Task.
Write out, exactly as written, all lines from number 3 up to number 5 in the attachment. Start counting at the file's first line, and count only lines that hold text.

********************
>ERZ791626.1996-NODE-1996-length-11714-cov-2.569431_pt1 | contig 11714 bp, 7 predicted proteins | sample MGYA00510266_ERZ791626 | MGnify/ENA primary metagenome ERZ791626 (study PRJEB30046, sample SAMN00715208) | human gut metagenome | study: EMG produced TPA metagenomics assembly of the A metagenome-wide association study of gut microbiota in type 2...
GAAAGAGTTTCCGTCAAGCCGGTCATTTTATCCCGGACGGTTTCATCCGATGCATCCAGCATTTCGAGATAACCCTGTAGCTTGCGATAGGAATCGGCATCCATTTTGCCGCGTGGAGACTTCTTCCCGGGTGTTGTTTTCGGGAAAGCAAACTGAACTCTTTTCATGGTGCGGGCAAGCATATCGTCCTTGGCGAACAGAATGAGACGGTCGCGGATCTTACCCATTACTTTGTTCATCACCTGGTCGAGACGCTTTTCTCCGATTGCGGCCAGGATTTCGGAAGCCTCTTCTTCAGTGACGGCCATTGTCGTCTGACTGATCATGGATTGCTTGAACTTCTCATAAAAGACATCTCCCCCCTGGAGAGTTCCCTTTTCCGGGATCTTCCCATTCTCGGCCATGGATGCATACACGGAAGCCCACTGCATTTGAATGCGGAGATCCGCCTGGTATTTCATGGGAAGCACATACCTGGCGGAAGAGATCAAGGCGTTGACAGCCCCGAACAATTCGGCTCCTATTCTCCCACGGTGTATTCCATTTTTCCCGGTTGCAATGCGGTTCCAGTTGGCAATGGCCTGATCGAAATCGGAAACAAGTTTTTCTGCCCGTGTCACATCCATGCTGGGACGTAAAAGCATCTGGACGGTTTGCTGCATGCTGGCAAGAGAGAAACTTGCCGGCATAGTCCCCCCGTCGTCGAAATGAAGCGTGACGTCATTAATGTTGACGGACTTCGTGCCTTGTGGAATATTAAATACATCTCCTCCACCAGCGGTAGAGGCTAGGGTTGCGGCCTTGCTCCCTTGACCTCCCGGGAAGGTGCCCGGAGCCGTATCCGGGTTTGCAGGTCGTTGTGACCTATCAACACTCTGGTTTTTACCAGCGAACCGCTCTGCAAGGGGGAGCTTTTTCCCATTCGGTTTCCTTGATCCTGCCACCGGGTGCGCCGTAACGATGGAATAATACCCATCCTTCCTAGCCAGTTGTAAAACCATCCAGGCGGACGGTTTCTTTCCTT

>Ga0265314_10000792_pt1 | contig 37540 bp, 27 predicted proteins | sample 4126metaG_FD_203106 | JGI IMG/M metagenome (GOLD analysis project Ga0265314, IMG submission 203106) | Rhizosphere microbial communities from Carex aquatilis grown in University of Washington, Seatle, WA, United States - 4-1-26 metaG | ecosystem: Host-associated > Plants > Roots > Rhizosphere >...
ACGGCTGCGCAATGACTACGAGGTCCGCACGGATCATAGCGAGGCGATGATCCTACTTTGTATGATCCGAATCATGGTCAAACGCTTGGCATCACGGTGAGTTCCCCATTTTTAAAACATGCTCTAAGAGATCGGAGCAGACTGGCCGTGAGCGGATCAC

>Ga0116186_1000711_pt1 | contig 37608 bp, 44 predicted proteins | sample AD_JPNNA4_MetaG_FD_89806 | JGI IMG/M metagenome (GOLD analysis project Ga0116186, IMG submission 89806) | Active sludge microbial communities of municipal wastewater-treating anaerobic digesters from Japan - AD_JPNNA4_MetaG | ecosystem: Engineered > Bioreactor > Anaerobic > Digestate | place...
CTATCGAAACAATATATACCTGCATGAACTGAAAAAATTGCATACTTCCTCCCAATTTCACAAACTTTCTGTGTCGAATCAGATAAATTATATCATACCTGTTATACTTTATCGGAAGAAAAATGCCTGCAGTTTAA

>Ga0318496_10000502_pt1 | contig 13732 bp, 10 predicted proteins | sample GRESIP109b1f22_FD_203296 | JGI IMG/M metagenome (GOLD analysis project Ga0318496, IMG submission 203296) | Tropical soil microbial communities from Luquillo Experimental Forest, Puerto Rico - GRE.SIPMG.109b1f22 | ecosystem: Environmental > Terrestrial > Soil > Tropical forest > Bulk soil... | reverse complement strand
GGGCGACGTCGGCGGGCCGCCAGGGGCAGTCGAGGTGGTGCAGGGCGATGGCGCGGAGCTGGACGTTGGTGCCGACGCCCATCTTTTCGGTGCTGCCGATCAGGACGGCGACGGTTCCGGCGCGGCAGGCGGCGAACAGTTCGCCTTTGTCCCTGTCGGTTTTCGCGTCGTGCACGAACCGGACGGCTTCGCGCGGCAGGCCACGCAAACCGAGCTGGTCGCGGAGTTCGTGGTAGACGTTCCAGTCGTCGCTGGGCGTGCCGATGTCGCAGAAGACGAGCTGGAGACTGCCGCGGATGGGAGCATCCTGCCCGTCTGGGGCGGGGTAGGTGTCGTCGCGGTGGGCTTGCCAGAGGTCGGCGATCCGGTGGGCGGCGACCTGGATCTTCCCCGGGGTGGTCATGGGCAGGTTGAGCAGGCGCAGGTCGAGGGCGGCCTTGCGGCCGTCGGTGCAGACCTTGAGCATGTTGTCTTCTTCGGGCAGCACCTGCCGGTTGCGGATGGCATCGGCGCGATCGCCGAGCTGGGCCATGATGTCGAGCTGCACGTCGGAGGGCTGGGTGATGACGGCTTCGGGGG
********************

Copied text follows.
>Ga0265314_10000792_pt1 | contig 37540 bp, 27 predicted proteins | sample 4126metaG_FD_203106 | JGI IMG/M metagenome (GOLD analysis project Ga0265314, IMG submission 203106) | Rhizosphere microbial communities from Carex aquatilis grown in University of Washington, Seatle, WA, United States - 4-1-26 metaG | ecosystem: Host-associated > Plants > Roots > Rhizosphere >...
ACGGCTGCGCAATGACTACGAGGTCCGCACGGATCATAGCGAGGCGATGATCCTACTTTGTATGATCCGAATCATGGTCAAACGCTTGGCATCACGGTGAGTTCCCCATTTTTAAAACATGCTCTAAGAGATCGGAGCAGACTGGCCGTGAGCGGATCAC

>Ga0116186_1000711_pt1 | contig 37608 bp, 44 predicted proteins | sample AD_JPNNA4_MetaG_FD_89806 | JGI IMG/M metagenome (GOLD analysis project Ga0116186, IMG submission 89806) | Active sludge microbial communities of municipal wastewater-treating anaerobic digesters from Japan - AD_JPNNA4_MetaG | ecosystem: Engineered > Bioreactor > Anaerobic > Digestate | place...